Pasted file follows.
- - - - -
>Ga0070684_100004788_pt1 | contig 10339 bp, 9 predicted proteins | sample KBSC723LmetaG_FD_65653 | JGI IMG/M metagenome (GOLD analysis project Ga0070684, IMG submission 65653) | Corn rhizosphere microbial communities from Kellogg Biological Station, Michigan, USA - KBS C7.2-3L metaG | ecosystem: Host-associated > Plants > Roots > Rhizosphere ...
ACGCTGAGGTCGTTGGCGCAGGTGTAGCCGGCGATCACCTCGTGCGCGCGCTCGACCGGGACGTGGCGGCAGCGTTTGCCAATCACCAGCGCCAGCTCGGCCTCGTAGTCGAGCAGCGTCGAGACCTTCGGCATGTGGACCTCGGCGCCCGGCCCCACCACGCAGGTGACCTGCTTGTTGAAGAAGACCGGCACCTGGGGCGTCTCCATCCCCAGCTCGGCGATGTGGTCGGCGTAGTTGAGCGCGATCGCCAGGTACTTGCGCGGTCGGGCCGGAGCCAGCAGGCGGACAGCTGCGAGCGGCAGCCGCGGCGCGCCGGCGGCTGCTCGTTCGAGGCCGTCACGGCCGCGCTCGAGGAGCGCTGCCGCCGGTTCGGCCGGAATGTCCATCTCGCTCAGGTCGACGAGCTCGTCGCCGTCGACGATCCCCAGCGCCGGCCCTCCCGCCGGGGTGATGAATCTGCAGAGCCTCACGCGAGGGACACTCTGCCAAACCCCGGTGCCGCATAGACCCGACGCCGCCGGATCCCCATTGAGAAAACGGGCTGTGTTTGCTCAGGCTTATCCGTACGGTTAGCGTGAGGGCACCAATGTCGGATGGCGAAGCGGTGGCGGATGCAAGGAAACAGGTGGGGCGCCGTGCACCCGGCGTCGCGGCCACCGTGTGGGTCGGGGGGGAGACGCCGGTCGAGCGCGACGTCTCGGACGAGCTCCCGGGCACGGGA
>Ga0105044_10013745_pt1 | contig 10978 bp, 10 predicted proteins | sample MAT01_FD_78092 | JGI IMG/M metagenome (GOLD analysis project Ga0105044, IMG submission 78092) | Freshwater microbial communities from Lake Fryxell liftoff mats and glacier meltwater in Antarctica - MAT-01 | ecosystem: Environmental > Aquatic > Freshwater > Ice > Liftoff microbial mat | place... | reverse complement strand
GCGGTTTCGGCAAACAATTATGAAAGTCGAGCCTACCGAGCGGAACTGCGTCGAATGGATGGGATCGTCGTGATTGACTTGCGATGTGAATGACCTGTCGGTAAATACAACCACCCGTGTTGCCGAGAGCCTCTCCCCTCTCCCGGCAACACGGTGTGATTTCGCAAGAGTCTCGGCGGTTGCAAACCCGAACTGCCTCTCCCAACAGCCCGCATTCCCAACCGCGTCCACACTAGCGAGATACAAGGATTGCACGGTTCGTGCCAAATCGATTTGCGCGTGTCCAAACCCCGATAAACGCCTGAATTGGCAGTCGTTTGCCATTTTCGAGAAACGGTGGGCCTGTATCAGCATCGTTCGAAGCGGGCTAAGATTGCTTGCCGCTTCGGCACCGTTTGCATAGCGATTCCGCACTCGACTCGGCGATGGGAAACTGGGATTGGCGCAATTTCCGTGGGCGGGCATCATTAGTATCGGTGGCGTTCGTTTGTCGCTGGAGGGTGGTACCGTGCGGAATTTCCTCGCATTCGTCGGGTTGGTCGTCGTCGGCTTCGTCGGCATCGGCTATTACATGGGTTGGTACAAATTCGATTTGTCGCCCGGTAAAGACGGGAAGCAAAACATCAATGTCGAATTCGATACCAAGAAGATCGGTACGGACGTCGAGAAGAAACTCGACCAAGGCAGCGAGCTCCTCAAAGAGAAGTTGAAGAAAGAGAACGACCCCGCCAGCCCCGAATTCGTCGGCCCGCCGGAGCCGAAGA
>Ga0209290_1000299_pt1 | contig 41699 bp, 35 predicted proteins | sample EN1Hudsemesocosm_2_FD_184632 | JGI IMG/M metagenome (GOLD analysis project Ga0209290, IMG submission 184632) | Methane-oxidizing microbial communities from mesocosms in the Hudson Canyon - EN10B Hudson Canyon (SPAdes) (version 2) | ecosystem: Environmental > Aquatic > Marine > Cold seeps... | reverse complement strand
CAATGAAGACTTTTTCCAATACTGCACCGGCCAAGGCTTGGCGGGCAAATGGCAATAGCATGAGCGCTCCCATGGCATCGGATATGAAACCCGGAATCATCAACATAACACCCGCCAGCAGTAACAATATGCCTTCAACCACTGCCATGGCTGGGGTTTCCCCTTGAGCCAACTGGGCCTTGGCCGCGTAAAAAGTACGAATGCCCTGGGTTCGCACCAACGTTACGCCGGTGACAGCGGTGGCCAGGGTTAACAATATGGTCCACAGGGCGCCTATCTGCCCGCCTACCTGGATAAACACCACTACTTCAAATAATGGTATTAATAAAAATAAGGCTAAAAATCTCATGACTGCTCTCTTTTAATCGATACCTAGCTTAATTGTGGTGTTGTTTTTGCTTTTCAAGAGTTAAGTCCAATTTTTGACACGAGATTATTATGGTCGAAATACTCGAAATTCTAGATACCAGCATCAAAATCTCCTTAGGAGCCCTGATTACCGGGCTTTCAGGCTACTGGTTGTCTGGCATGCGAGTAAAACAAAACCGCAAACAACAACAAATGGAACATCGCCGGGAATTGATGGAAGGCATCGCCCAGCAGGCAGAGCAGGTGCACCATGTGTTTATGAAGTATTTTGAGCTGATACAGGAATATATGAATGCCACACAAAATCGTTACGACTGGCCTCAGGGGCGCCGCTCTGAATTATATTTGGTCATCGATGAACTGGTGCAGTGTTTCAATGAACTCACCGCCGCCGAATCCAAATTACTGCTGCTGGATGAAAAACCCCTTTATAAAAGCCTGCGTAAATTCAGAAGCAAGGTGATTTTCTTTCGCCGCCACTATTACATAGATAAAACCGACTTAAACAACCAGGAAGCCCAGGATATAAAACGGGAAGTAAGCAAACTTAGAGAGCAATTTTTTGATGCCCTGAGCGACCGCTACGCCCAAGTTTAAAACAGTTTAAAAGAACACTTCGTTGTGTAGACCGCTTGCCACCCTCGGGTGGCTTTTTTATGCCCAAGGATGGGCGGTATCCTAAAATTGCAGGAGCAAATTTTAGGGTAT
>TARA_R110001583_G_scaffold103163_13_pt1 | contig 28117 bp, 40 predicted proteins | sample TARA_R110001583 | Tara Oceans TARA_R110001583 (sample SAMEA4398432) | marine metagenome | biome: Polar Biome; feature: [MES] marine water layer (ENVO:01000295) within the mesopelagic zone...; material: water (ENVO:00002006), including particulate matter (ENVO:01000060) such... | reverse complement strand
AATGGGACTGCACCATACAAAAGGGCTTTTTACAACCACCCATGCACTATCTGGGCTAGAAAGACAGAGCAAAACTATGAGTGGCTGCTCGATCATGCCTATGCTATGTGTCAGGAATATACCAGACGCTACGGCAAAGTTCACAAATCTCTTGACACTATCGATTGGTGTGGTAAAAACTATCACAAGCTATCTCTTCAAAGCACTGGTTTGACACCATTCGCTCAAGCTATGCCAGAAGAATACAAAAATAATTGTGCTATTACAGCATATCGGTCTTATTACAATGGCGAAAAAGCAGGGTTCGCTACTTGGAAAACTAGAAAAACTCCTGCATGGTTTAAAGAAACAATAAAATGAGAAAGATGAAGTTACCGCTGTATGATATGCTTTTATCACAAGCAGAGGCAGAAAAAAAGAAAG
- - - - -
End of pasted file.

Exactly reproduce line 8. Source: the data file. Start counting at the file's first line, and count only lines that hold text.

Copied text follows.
AATGGGACTGCACCATACAAAAGGGCTTTTTACAACCACCCATGCACTATCTGGGCTAGAAAGACAGAGCAAAACTATGAGTGGCTGCTCGATCATGCCTATGCTATGTGTCAGGAATATACCAGACGCTACGGCAAAGTTCACAAATCTCTTGACACTATCGATTGGTGTGGTAAAAACTATCACAAGCTATCTCTTCAAAGCACTGGTTTGACACCATTCGCTCAAGCTATGCCAGAAGAATACAAAAATAATTGTGCTATTACAGCATATCGGTCTTATTACAATGGCGAAAAAGCAGGGTTCGCTACTTGGAAAACTAGAAAAACTCCTGCATGGTTTAAAGAAACAATAAAATGAGAAAGATGAAGTTACCGCTGTATGATATGCTTTTATCACAAGCAGAGGCAGAAAAAAAGAAAG